Buckeye, Ohio Deciduous
The buckeye tree is named for its round, shiny-brown nuts born
in a spiny capsule that somewhat resembles a “buck's eye”.
Where To Grow
Size at Maturity
|Tree Height||Tree Spread|
Ohio buckeye has palmately compound (fan-shaped) leaves (typically 5 leaflets) that can turn a nice orange-red in the fall, though they are often discarded early in dry years. Flowers are borne in late spring on noticeable green-yellow panicles about 5-7” long. Ohio buckeye is one of the first trees to leaf out in spring. Flowering: March-May, after the leaves appear; fruiting: September-October.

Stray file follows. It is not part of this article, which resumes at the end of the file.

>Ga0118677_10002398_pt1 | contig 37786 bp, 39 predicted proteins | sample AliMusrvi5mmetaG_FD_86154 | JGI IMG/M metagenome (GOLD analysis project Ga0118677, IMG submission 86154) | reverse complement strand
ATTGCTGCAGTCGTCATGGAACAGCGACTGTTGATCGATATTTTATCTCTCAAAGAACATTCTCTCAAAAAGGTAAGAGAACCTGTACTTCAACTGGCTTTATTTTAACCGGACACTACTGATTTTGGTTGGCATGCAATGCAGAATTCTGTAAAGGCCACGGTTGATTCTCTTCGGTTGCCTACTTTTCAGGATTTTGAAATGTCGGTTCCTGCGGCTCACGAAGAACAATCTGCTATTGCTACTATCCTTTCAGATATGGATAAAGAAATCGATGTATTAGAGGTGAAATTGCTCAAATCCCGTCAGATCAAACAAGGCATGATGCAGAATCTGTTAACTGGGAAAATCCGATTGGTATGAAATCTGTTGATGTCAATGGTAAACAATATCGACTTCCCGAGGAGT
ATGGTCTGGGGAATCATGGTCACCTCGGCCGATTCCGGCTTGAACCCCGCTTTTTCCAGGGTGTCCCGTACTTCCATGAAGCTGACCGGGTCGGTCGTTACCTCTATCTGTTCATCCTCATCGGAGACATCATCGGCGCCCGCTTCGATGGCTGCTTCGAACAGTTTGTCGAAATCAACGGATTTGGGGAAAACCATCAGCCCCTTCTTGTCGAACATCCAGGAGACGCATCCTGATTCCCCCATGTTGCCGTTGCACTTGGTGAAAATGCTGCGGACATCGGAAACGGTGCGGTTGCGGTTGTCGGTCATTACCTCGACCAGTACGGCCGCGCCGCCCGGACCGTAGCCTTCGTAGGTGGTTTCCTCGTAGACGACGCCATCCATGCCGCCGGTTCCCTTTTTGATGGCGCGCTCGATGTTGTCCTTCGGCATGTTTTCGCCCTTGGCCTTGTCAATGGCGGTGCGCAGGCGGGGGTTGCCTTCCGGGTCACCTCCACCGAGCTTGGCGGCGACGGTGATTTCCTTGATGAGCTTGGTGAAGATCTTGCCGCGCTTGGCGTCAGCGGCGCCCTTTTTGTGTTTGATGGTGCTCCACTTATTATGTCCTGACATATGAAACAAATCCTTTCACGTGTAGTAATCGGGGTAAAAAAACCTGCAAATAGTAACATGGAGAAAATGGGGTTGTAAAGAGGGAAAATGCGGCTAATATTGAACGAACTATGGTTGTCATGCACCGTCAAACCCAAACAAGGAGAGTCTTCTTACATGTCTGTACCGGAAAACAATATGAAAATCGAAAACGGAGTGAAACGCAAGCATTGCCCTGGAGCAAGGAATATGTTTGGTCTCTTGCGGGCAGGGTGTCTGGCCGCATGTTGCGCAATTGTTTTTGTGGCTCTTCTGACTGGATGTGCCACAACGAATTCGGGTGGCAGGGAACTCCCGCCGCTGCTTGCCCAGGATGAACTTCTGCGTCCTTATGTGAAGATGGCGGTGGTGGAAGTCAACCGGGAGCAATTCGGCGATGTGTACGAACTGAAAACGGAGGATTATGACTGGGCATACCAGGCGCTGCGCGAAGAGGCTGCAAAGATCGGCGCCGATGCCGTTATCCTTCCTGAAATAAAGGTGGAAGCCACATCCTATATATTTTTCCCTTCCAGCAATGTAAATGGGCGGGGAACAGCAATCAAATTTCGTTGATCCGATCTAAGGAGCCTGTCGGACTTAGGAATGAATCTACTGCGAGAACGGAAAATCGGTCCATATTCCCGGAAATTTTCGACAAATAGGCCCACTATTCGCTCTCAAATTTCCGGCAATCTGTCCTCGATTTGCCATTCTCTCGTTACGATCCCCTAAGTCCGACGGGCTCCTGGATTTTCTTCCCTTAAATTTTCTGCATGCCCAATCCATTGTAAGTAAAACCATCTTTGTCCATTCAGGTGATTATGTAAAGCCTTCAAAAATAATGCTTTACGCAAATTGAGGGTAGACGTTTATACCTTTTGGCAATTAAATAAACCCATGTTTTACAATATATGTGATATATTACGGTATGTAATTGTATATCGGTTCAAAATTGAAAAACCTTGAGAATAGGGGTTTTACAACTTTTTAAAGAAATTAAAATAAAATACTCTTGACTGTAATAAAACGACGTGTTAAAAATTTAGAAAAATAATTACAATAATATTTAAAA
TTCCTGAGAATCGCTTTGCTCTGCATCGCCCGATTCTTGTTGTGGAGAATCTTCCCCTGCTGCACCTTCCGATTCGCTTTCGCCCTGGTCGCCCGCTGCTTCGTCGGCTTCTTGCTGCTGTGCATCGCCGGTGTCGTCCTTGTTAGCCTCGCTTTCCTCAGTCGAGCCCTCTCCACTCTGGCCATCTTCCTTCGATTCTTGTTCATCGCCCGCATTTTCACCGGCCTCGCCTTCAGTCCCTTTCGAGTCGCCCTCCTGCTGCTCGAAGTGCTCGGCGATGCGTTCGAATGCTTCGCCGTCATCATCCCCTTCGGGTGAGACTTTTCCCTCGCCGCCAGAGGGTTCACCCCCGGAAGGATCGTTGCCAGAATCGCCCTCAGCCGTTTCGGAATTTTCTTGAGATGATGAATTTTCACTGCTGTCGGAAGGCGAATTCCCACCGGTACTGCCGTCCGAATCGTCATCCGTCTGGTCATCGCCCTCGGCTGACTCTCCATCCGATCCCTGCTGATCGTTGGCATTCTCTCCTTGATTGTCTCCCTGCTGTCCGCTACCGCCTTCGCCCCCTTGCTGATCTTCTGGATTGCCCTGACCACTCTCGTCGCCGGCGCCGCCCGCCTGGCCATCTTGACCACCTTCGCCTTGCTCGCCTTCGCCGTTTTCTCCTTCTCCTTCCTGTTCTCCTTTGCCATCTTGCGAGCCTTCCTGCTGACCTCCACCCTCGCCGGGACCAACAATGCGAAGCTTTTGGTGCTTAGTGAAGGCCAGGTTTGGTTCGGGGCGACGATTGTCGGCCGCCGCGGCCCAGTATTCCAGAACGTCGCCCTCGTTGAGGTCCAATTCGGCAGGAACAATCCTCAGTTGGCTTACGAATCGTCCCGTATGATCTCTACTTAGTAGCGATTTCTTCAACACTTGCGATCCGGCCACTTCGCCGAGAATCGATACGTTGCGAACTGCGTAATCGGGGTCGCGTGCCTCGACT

Despite the poisonous properties to humans and livestock (more below), squirrels are known to eat the raw seeds.
All parts of the plant (leaves, bark, fruit) are highly toxic if ingested. Symptoms are muscle weakness and paralysis, dilated pupils, vomiting, diarrhea, depression, paralysis, and stupor. Many landowners have eradicated it to prevent livestock poisoning.
Additional species one could try planting are the red or yellow buckeyes.
Native Americans ground buckeye to use as a powder on ponds to stun fish.
- Tips for tree planting
- NRCS Plant Guide
- Developed by Justin Evertson, Kyle Martens, and Denise Wally